The Australian stock market has closed Thursday in the red, after the day kicked off to a bad start amid rising global coronavirus cases.
The benchmark ASX200 fell 97.4 points or 1.61 per cent to 5,960.3 at the close of the day, while the broader All Ordinaries sank 93.8 points or 1.5 per cent to 6,168 points.
Westgold Resources was a serious drag on the index, falling 8.9 per cent, while JB Hi Fi also lagged, falling 6.18 per cent.
Seek was the third-worst performing, sliding 5.91 per cent after a report exposed a Seek-owned platform falsified job ads and carried a dangerous amount of debt. More on that here.
What happened at lunch?
The Australian stock market slightly recouped some of its losses from the morning at 12:30pm AEDT, with the benchmark ASX 200 falling by 78.4 points or 1.29 per cent to 5,979.3 points.
The broader All Ordinaries dropped by 79.2 points or 1.26 per cent to 6,182.6 points.
Among the biggest drags on the benchmark index were major mining companies Westgold Resources (down 8.19 per cent), Ramelius Resources (down 5.91 per cent) and Saracen Mineral Holdings (down 5.08 per cent).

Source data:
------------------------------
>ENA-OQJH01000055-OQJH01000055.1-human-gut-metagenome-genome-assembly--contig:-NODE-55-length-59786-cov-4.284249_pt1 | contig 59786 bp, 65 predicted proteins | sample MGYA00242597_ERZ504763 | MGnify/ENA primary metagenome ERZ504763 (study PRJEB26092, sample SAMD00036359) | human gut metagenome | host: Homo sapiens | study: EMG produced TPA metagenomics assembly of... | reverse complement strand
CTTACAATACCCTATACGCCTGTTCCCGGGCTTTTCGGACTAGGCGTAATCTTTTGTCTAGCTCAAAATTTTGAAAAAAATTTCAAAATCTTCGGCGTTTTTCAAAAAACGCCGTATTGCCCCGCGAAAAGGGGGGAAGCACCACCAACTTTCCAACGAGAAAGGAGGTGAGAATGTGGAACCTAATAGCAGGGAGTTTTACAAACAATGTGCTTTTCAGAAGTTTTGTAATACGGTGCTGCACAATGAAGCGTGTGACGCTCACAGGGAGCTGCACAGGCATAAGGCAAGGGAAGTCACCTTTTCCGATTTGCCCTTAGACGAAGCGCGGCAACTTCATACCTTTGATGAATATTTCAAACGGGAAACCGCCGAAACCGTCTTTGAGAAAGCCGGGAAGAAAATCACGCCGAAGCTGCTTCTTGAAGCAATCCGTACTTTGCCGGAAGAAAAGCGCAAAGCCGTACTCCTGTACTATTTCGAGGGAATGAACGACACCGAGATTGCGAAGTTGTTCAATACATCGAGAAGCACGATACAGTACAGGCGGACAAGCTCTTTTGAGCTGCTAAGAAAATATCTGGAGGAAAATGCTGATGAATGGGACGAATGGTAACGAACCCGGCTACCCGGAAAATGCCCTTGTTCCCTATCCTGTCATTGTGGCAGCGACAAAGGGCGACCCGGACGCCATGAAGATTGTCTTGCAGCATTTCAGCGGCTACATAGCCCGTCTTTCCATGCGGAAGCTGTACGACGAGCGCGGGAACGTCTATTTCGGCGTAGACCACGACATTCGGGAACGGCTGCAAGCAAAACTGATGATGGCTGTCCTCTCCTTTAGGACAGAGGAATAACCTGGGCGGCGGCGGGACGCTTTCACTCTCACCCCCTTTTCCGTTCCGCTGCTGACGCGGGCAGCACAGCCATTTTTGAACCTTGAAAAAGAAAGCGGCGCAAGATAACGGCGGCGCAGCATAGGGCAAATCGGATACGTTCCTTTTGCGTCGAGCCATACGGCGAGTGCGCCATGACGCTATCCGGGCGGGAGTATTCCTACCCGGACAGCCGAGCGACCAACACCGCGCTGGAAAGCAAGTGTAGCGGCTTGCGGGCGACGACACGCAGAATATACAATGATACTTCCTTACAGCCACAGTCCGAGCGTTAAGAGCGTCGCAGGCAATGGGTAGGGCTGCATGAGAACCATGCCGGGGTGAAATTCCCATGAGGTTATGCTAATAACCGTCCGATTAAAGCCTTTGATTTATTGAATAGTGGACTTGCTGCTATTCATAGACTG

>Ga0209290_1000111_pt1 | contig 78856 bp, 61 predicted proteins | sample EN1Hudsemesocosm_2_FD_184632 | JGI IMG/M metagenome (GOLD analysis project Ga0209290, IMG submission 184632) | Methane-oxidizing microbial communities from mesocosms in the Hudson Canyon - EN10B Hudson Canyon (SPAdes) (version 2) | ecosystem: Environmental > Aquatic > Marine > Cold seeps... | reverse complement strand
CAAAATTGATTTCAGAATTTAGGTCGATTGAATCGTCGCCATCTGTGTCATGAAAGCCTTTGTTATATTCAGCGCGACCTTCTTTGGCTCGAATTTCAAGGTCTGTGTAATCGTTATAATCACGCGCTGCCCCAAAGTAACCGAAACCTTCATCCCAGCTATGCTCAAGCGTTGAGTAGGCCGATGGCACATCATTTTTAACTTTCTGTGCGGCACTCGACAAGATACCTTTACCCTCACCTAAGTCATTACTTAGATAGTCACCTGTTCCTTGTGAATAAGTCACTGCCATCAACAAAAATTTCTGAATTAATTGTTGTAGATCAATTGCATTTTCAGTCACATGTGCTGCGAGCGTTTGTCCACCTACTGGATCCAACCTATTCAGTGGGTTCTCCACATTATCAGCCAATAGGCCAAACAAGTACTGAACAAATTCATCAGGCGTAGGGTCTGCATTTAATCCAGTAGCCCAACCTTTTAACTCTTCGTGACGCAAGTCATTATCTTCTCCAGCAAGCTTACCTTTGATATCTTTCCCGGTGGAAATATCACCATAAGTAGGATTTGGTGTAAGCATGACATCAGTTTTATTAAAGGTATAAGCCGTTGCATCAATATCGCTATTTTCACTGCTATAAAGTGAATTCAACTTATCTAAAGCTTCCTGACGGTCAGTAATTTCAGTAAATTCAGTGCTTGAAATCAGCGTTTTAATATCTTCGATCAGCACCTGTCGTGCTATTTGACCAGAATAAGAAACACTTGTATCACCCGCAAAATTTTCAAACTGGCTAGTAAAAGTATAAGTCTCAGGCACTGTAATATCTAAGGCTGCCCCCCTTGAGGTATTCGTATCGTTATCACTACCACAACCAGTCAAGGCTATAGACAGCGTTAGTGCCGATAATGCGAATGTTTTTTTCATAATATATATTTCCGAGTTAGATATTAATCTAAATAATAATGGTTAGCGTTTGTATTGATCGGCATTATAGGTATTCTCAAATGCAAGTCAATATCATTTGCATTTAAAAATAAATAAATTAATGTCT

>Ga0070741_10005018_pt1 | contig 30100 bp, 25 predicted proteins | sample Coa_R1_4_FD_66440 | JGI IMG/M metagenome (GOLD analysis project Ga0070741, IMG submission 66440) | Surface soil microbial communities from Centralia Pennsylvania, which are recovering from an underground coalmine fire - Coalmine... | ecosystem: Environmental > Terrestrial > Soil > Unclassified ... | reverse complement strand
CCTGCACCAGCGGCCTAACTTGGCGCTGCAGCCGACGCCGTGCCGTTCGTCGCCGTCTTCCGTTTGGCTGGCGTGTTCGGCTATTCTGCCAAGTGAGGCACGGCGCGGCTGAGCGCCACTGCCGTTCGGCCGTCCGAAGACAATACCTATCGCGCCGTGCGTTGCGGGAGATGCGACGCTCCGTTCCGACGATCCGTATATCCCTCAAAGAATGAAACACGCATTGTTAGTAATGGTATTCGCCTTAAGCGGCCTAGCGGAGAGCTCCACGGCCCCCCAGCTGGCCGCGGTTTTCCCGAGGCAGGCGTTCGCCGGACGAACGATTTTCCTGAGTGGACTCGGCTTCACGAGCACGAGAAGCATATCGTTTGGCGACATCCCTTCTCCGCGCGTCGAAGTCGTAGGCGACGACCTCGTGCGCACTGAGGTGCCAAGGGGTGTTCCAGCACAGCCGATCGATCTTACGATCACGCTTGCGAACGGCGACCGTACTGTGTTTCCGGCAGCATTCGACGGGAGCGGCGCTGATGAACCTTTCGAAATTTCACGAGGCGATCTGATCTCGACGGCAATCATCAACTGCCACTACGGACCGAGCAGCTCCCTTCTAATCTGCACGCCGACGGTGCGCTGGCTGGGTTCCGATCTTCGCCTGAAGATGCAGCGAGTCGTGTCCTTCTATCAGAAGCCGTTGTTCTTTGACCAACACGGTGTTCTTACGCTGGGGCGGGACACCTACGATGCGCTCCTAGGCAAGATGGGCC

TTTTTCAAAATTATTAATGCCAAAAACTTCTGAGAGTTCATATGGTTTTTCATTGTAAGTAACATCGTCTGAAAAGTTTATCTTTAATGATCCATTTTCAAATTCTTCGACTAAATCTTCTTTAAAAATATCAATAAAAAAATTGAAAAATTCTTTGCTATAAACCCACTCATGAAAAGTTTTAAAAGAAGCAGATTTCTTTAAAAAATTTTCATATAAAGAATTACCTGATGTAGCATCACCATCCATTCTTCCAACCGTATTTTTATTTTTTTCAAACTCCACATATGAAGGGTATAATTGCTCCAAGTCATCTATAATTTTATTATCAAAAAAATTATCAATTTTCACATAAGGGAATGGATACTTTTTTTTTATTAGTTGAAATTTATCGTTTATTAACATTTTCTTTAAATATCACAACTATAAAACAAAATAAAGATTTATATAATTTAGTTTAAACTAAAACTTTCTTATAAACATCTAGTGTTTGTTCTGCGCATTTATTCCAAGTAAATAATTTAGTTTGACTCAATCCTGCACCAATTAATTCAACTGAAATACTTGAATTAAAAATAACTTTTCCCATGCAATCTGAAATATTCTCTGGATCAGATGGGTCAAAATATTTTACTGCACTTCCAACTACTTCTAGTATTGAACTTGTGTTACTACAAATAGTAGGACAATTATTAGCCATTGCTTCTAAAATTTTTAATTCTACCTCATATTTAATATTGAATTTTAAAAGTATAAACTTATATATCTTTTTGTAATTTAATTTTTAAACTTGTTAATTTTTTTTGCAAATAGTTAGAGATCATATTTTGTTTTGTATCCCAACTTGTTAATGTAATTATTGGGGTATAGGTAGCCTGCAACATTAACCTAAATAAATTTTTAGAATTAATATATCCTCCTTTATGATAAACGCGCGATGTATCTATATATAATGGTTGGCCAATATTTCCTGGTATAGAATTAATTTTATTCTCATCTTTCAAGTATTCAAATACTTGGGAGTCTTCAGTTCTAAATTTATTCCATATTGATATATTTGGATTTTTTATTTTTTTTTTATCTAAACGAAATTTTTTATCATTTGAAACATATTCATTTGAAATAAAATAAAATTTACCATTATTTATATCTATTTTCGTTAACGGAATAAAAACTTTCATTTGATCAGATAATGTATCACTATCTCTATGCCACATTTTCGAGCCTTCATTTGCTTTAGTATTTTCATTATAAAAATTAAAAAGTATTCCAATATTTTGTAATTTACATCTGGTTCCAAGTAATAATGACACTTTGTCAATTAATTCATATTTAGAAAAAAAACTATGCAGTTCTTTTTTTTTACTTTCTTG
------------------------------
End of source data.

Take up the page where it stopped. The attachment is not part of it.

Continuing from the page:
Job ad site Seek was also down 5.91 per cent after announcing a pause in trading “pending a further announcement”.
What happened this morning?
Jitters shot through the Australian stock market at the open this morning after Wall Street closed in the red overnight amid rising coronavirus cases and investors’ concerns about the upcoming US presidential election.
The benchmark ASX200 fell by 103 points or 1.51 per cent to 5,954.7 points after opening, while the broader All Ordinaries fell by 110.6 points or 1.58 per cent to 6,151.2 as at 10:23am AEDT.
What happened overnight?
The mounting cases of Covid-19 in America and globally, as well as US politicians’ inability to reach a deal to pass a new fiscal stimulus bill before the election saw each of the major US indices close more than 3 per cent lower.
The Dow Jones hit lows not seen since late July, falling by 3.42 per cent; the S&P 500 dropped by 3.52 per cent; while the Nasdaq Composite slid by 3.73 per cent.
Twelve US states hit record highs for hospitalised Covid-19 patients, while Germany and France both announced lockdown plans for a month as the pandemic spread across europe.
“Obviously the virus is out of control. It's spiking, it's bad,” said Chicago-based North Star Investment Management Corp chief investment officer Eric Kuby,
“The concept that... it's going to disappear is just a faulty assumption.”
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